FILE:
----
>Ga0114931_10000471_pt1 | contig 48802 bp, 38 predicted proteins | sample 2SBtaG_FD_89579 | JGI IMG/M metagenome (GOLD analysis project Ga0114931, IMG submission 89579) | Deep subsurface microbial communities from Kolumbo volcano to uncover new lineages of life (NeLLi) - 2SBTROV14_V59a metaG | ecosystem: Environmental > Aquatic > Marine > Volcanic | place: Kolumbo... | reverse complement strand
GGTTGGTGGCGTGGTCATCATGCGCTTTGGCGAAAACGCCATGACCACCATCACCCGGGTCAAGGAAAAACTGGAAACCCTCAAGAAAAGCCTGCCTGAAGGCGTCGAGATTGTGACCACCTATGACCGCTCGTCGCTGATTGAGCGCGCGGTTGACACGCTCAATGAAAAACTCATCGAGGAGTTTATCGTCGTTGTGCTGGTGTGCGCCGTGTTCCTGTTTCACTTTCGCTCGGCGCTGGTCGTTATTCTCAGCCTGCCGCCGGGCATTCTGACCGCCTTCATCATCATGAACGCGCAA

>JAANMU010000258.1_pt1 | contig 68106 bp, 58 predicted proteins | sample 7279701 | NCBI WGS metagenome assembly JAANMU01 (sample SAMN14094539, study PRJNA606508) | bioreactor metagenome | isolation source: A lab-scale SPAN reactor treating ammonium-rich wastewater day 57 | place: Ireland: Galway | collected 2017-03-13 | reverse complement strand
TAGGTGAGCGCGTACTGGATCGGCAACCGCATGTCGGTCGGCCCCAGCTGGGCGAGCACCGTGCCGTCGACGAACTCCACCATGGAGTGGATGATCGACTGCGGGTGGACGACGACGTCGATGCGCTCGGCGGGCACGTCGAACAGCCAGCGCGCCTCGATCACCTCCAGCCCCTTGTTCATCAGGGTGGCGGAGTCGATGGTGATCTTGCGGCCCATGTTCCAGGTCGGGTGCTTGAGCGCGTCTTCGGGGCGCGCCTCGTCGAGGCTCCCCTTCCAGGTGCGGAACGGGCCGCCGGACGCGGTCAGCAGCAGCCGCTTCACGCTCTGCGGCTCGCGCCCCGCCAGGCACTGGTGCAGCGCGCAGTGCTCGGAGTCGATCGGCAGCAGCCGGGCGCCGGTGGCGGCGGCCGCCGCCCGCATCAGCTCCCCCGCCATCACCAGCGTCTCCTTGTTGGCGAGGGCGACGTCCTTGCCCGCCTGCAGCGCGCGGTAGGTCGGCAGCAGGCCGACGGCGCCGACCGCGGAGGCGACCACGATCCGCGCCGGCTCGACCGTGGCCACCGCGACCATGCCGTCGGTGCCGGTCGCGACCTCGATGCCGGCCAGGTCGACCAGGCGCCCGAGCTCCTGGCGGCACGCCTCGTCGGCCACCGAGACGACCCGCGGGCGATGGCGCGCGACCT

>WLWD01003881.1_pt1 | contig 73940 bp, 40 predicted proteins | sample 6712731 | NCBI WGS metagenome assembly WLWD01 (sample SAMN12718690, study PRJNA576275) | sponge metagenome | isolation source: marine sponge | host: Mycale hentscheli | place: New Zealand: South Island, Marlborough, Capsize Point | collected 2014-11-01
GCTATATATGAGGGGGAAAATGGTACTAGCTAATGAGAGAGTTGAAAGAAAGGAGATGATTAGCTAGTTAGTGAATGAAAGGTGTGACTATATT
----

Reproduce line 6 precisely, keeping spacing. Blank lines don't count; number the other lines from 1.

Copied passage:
GCTATATATGAGGGGGAAAATGGTACTAGCTAATGAGAGAGTTGAAAGAAAGGAGATGATTAGCTAGTTAGTGAATGAAAGGTGTGACTATATT